Internet Archive to help First Draft News debunk fake news

We are delighted to announce a new partnership with First Draft News, a nonpartisan organization dedicated to ferreting out misinformation online.

In its short existence–it was founded in June 2015–First Draft News has already spearheaded innovative projects that bring together news organizations, social technology companies, and human rights organizations to verify the information that flows to online audiences. First Draft also helps define the problem: in February, Claire Wardle, the group’s research director, published a helpful taxonomy of the different types of fake news and misinformation that proliferate online.

Example: with French elections fast approaching on April 23, 2017, First Draft News launched CrossCheck, a project combining the efforts of more than 37 newsroom partners, as well as journalism students across France and beyond. They’ve been working together to debunk false rumors and news reports in a much-watched contest pitting the far-right National Front leader Marine Le Pen against centrist Emmanuel Macron, defender of the European Union, as well as other candidates.

This partnership has quashed reports that 30 percent of Macron’s campaign funding comes from Saudi Arabia, that France is spending 100 million euros to buy hotels to house immigrants, and that the country is planning to replace Christian public holidays with Muslim and Jewish holidays, plus many more. These false stories had been shared thousands of times on social media.

When the elections are over, First Draft News will research whether CrossCheck’s efforts were effective, or how they may be modified to become more so. “CrossCheck is a living laboratory,” says Aimee Rinehart, manager of First Draft’s Partner Network. Wardle will lead the efforts to determine whether the CrossCheck model, where several news organizations sign off on a fact-check or verification, builds public trust in the media, an increasing problem worldwide.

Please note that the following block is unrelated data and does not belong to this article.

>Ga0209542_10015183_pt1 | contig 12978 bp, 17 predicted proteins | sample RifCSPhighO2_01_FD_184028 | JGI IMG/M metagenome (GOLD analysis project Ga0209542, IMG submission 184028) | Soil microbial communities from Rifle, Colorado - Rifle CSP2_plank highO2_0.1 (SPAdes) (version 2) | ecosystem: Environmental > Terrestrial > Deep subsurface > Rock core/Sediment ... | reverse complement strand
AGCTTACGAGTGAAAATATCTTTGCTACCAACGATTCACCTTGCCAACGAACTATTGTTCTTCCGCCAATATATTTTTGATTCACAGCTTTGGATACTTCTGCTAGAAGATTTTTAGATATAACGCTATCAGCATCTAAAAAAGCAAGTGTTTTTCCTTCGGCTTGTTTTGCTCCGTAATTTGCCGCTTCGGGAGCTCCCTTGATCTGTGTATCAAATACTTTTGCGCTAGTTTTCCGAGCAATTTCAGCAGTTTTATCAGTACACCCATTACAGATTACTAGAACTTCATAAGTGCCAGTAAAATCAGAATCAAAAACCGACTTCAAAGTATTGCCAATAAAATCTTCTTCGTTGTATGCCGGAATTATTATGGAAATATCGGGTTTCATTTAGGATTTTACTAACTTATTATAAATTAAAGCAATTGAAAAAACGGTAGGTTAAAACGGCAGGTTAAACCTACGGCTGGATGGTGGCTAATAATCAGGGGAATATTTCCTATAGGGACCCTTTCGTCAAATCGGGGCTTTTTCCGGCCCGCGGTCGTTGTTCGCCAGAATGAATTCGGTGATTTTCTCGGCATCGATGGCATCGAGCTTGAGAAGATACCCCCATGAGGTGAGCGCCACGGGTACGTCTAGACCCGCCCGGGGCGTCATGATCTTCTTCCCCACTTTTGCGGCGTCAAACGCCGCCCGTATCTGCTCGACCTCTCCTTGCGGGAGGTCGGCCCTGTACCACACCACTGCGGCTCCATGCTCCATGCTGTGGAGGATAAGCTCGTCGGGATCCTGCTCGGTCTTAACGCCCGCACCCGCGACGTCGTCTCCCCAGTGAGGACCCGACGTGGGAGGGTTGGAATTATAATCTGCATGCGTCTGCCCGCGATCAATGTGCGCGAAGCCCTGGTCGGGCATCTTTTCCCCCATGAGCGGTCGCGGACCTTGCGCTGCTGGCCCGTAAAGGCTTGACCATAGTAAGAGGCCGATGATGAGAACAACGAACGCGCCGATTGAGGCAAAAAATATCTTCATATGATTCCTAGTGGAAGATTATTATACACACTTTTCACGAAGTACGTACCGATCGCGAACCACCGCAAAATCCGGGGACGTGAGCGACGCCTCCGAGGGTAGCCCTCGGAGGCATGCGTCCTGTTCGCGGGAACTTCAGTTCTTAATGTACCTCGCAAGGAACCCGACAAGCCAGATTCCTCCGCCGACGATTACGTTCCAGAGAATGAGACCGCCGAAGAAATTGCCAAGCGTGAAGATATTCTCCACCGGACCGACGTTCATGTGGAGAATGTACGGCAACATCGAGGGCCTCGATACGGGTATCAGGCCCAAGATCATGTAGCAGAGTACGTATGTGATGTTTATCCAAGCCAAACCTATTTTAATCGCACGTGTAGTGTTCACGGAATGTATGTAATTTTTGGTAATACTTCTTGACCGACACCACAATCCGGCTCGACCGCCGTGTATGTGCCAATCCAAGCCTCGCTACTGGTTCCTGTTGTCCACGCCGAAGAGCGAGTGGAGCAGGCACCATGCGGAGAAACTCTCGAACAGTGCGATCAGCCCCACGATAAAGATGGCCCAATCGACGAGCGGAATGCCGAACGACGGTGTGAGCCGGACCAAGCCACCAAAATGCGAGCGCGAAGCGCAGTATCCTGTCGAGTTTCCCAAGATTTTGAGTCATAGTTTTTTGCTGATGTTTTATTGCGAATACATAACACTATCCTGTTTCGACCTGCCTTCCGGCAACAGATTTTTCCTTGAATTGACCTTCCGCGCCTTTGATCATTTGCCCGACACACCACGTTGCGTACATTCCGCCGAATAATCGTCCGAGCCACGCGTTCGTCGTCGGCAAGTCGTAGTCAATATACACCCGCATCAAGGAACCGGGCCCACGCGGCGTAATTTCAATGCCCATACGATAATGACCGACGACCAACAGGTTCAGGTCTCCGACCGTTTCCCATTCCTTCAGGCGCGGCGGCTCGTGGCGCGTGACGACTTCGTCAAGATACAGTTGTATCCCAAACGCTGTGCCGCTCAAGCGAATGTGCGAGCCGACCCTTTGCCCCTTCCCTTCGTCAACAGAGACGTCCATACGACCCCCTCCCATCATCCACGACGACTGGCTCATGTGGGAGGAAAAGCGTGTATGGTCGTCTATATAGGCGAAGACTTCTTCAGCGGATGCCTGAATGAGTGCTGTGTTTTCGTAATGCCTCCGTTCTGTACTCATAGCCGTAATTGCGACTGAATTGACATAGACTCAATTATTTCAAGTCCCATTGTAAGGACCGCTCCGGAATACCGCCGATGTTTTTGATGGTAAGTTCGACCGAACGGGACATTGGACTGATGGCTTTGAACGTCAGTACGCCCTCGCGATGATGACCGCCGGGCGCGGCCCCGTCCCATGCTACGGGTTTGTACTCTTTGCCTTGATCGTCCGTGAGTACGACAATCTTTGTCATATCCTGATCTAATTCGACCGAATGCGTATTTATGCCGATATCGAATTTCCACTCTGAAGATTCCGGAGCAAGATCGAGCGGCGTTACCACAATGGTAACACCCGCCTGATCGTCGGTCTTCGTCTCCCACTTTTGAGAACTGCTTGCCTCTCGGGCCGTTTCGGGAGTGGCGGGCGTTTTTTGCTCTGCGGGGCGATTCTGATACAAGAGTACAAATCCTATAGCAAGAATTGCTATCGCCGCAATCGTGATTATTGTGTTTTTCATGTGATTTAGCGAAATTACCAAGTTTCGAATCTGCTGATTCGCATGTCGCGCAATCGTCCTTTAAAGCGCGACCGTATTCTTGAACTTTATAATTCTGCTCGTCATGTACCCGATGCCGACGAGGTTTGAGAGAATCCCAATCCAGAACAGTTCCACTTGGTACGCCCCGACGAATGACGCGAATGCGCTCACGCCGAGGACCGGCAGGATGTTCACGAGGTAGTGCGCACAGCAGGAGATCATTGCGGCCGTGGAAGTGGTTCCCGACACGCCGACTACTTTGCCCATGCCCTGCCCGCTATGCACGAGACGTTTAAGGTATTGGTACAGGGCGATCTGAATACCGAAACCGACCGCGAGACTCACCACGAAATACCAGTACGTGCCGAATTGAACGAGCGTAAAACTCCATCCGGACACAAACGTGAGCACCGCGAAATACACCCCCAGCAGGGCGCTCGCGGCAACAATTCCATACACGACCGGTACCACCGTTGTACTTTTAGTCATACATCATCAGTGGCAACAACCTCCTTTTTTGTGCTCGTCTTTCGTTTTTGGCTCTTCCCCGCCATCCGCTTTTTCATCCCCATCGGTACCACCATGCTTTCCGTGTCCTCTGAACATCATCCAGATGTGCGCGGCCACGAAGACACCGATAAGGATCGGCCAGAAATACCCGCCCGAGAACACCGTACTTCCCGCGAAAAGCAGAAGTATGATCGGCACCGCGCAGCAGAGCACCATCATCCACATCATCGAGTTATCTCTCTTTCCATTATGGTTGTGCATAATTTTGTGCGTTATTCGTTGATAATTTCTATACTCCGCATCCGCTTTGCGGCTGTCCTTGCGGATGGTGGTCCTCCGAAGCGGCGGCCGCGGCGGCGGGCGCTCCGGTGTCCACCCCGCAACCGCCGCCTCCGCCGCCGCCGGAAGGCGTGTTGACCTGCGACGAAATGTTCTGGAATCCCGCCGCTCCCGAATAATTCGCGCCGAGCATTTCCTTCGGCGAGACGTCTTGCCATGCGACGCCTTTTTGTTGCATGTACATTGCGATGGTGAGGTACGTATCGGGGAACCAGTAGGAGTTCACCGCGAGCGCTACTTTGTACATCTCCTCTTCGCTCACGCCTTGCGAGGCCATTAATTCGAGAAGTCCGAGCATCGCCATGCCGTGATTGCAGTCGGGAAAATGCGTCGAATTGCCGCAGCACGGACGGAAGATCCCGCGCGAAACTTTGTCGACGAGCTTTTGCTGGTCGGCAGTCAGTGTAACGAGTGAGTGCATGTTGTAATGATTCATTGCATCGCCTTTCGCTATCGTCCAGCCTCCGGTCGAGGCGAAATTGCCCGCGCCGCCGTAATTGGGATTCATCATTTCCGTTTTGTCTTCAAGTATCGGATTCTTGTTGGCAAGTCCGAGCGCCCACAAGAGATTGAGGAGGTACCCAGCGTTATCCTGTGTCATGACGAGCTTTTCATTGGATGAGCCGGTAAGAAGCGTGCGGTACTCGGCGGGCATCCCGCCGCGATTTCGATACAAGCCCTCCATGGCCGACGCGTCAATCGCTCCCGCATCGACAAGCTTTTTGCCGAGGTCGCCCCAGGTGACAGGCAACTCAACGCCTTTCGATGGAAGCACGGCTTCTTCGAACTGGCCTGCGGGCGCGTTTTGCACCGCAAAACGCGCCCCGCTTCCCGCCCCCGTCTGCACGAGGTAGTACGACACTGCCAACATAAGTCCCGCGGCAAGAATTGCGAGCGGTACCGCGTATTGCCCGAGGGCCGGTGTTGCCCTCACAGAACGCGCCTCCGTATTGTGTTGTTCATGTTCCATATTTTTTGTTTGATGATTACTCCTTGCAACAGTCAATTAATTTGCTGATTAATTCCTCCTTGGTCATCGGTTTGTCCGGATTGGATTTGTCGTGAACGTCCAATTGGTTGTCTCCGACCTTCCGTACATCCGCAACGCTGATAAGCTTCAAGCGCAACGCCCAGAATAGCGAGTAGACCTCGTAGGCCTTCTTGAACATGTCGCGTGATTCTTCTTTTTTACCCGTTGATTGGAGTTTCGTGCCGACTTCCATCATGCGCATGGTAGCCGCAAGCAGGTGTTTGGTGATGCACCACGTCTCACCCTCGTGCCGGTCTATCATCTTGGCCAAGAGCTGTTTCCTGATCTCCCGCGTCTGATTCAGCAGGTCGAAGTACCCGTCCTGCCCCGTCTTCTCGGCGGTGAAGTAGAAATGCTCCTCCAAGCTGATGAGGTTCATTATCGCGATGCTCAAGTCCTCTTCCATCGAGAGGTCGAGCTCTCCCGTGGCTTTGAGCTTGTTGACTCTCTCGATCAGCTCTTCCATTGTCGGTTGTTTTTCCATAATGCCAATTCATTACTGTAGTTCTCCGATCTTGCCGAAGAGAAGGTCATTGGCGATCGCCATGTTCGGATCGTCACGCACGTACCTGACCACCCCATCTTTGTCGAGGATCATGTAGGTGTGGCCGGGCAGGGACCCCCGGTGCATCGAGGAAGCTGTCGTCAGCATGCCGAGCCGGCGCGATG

Already, First Draft News partners rely heavily on the Internet Archive’s Wayback Machine to verify information online. With our new collaboration, we hope to increase use of other Internet Archive resources, including our searchable collection of TV news and curated archives such as the Trump Archive, with its linked fact-checks by national fact checking organizations. We also hope the collaboration provides valuable input for our plans to apply more tools of machine learning to the TV News Archive that could help inform reliable news reporting in the future.

About Nancy Watzman

Nancy Watzman is Managing Editor, Television Archive.
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3 Responses to Internet Archive to help First Draft News debunk fake news

  1. kek says:

    Oh man, now you’re going into my country’s politics?

    I still don’t see how this is related to the Internet Archive. I feel uneasy seeing such a vital service getting so political.

    • Bruce Jerrick says:

      Any source of facts needs protection against the nonsense of fake news
      (and spurious charges of “fake news” against legitimate news).

  2. Bruce Jerrick says:

    Don’t forget that the debunking of spurious charges of “fake news” against
    legitmate news (by guess-who) is just as important.

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